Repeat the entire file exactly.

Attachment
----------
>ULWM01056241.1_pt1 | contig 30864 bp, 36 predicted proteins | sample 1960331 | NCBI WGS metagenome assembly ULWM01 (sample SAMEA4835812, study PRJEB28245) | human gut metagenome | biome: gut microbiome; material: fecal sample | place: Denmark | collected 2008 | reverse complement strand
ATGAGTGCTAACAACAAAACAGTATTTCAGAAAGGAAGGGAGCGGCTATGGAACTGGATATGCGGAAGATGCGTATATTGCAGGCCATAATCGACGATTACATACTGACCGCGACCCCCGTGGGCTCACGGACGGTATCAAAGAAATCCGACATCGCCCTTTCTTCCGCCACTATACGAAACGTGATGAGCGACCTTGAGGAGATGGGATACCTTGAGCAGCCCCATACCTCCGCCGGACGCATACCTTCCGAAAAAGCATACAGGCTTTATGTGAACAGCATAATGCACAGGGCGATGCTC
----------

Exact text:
>ULWM01056241.1_pt1 | contig 30864 bp, 36 predicted proteins | sample 1960331 | NCBI WGS metagenome assembly ULWM01 (sample SAMEA4835812, study PRJEB28245) | human gut metagenome | biome: gut microbiome; material: fecal sample | place: Denmark | collected 2008 | reverse complement strand
ATGAGTGCTAACAACAAAACAGTATTTCAGAAAGGAAGGGAGCGGCTATGGAACTGGATATGCGGAAGATGCGTATATTGCAGGCCATAATCGACGATTACATACTGACCGCGACCCCCGTGGGCTCACGGACGGTATCAAAGAAATCCGACATCGCCCTTTCTTCCGCCACTATACGAAACGTGATGAGCGACCTTGAGGAGATGGGATACCTTGAGCAGCCCCATACCTCCGCCGGACGCATACCTTCCGAAAAAGCATACAGGCTTTATGTGAACAGCATAATGCACAGGGCGATGCTC